Community coalitions serve to establish and strengthen communities while improving health outcomes and promoting attachment and engagement amongst its members and reducing the likelihood of substance use and that young people will live lives free of addiction.21,22
Coalitions utilize the Strategic Prevention Framework, a community‐based, public health approach to reduce alcohol, tobacco and other drug use that includes providing information, enhancing skills, providing support, enhancing access and reducing barriers, changing consequences, changing physical design, and modifying or changing policies.
- A national evaluation of community coalitions conducted in 2019 found that substance use/misuse declined for youth living in communities with a coalition and community coalitions significantly increased the number of youth who reported not using substances in the past 30 days.23
- Research shows that every dollar invested in prevention programs, it can save more than $64.20
Jackson County Anti-Drug Coalition (JCADC)
In 2009, twelve community organizations partnered with the local health department in West Virginia to form the Jackson County Anti-Drug Coalition (JCADC) in reaction to a series of drug and alcohol-related deaths among local youth.
The coalition has since grown into a county-wide effort to reduce drug experimenting, drug use, and underage drinking among youth and, over time, to reduce substance misuse among adults in communities throughout Jackson County and surrounding areas in West Virginia. Members include law enforcement, youth coalitions, treatment providers, medical professionals, civic and religious groups, community members, business owners, the board of education, and local media.
Expand Support for Mothers with Opioid Use Disorder
Prenatal exposure to certain substances, including alcohol and opioids, can cause adverse health outcomes such as poor fetal growth, premature birth, birth defects, stillbirth, and neonatal abstinence syndrome (NAS).24
SUD presents substantial risks during and after pregnancy and, if left untreated, pregnant women are up to six times more likely to have maternal complications.25 Between 2010 and 2017, the number of women with an opioid use disorder (OUD) increased by 131%.24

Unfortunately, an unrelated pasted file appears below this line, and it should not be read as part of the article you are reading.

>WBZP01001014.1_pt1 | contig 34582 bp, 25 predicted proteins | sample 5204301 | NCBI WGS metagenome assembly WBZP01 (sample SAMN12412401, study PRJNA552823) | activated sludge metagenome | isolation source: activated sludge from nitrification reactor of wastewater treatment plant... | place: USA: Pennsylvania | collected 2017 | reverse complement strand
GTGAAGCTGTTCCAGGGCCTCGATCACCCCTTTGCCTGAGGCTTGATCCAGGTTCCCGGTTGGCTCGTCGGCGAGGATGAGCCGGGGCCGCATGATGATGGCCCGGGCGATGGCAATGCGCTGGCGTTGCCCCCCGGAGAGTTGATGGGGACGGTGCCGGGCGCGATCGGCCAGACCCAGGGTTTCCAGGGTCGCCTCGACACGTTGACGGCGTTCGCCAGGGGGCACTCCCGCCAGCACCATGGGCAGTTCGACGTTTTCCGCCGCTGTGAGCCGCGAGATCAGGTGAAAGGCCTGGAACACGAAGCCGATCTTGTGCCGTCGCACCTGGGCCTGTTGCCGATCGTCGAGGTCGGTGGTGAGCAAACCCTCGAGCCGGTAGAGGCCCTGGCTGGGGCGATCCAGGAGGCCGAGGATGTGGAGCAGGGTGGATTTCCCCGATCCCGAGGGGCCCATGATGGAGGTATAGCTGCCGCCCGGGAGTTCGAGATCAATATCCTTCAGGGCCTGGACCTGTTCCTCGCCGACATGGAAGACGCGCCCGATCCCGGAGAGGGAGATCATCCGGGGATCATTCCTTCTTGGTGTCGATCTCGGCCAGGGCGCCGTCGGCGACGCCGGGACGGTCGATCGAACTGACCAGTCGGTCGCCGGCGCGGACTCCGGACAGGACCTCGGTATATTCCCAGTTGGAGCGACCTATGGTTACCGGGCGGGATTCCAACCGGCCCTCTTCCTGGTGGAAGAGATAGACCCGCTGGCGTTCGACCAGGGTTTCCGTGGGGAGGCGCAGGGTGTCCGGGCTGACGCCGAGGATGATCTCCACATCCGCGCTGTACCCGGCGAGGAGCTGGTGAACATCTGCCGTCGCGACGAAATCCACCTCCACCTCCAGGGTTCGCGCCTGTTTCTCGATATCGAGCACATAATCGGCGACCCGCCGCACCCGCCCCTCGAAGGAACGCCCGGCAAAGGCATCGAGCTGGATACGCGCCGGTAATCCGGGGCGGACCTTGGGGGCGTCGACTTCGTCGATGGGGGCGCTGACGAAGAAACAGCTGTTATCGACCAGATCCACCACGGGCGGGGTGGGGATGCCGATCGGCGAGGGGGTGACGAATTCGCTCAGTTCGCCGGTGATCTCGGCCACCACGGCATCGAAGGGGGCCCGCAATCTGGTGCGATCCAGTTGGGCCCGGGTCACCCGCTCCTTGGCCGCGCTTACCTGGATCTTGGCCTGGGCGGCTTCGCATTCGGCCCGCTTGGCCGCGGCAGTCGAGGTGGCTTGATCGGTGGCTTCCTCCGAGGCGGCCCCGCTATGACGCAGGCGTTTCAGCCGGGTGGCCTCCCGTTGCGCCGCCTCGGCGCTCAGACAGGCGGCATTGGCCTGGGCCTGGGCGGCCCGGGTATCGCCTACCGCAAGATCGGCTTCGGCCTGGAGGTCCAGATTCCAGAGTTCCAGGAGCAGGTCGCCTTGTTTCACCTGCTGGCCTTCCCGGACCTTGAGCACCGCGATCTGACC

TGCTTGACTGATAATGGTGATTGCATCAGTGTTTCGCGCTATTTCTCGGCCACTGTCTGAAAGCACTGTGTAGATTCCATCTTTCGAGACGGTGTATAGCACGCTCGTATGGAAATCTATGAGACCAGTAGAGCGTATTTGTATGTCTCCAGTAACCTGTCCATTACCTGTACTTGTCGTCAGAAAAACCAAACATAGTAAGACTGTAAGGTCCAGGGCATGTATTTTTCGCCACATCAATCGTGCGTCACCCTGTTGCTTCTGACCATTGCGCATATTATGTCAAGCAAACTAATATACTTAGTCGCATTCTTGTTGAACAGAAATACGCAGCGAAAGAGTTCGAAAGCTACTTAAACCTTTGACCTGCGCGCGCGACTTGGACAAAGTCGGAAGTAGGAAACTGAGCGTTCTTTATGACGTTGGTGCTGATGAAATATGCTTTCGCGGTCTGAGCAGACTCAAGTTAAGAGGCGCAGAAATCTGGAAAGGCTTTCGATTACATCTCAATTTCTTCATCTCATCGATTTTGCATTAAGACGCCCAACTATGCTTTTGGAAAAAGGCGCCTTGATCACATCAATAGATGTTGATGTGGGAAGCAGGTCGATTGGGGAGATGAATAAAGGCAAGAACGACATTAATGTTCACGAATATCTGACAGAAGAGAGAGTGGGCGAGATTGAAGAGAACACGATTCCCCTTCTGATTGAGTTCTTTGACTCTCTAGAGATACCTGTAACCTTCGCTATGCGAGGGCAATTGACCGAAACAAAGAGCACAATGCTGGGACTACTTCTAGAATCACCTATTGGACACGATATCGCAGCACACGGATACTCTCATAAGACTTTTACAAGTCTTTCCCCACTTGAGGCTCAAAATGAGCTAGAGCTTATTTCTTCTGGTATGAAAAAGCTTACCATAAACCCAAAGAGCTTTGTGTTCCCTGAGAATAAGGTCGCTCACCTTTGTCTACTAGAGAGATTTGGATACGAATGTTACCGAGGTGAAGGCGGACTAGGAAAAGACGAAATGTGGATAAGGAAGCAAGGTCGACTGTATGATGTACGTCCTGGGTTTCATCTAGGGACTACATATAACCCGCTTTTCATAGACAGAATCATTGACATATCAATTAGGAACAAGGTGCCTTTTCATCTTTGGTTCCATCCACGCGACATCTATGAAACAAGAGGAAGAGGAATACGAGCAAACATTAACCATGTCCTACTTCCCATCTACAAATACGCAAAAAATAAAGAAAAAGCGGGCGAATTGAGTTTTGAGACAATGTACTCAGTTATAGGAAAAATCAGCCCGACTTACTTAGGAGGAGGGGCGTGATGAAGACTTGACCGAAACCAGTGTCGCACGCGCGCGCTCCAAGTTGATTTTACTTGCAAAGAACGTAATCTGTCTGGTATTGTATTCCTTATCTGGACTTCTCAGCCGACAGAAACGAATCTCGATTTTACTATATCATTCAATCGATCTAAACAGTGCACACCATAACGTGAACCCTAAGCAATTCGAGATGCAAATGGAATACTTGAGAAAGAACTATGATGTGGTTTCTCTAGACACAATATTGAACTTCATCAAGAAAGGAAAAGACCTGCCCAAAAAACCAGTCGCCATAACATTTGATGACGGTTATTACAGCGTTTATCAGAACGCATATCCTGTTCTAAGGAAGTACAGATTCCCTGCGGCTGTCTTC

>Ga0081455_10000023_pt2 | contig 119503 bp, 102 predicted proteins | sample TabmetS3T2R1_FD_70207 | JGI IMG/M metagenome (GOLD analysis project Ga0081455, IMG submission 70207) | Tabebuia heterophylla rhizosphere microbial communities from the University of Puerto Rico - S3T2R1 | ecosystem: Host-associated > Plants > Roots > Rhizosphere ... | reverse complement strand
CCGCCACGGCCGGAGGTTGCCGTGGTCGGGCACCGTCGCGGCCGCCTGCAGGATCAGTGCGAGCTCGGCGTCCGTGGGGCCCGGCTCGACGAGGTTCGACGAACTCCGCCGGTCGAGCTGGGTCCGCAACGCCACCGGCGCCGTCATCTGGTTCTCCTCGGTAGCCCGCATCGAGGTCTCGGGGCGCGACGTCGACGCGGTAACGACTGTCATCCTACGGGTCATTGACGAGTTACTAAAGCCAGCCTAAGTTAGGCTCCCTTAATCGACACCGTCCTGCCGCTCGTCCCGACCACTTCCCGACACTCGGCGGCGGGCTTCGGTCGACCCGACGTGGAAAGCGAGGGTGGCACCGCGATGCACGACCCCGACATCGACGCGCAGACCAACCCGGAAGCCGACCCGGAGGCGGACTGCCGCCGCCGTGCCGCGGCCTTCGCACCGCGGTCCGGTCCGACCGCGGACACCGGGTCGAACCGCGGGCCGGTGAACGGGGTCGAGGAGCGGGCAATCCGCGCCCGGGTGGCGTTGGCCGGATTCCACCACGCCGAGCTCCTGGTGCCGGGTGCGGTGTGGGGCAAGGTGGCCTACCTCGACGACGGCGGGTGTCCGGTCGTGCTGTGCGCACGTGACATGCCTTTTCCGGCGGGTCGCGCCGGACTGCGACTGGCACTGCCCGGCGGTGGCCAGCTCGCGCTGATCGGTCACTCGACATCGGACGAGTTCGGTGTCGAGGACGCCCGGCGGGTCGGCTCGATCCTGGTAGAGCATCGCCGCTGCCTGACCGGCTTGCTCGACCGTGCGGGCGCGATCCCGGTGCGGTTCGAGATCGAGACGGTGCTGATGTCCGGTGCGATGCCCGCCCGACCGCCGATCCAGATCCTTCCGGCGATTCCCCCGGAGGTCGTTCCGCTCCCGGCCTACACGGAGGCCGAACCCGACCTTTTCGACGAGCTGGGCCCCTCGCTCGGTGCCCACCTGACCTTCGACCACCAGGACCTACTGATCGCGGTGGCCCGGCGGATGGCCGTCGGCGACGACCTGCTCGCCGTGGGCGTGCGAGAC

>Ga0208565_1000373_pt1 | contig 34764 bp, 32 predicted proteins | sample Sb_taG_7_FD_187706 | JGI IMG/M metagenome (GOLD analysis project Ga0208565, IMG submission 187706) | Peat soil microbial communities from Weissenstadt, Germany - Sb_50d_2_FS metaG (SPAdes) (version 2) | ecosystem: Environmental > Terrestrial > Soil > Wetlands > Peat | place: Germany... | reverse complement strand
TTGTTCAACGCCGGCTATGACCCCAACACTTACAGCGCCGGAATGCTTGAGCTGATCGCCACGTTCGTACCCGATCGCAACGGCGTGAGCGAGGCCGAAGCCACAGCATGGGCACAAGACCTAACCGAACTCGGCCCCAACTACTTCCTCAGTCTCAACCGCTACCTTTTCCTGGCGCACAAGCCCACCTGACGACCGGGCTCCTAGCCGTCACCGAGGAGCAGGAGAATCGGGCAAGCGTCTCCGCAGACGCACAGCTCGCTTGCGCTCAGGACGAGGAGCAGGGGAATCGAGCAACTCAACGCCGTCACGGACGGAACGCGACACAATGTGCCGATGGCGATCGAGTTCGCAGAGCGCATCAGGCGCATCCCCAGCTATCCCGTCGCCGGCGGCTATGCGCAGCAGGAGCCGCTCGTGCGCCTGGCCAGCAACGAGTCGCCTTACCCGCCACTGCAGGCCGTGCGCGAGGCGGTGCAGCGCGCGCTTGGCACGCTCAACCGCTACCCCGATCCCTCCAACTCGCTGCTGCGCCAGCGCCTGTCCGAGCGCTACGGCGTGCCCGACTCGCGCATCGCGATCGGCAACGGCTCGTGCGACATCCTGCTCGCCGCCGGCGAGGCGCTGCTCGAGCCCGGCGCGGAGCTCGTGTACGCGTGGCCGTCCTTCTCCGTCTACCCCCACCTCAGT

Increased Patient Outcomes
Newborns born with NAS, a group of conditions that is caused when newborns experience withdrawal, are more likely to have longer hospital stays and be re-hospitalized within 30 days after birth, and cost hospitals an additional $449.1 million a year.24,26
There is also a lack of prenatal care services and policies to support pregnant and postpartum women (PPW) who are justice-involved.27 Over half of all women in U.S. prisons and 80% in jails are mothers.28 Approximately 58,000 pregnant women are incarcerated every year, and an estimated 14% of pregnant women admitted to jail, and 26% to prison, have opioid use disorder.29,30 The overwhelming majority of children born to incarcerated mothers are separated from them immediately after birth and placed with relatives or into foster care. This separation disrupts opportunities for mothers and children to develop emotional bonds, with the likely result that the children will have emotional and behavioral problems.32
It is critical to diagnose and treat maternal SUD to provide the family unit with the best possible foundation for treatment, recovery, and stability. For PPW who are diagnosed with opioid use disorder, it is essential to provide rapid referrals to evidence-based treatments, such as medications for opioid use disorder (MOUD). It is also critical to provide comprehensive support services and training programs to help mothers tackle and cope with parenting challenges while in treatment and to offer children the healthiest possible foundations while preventing them from adverse risks associated with parental SUD.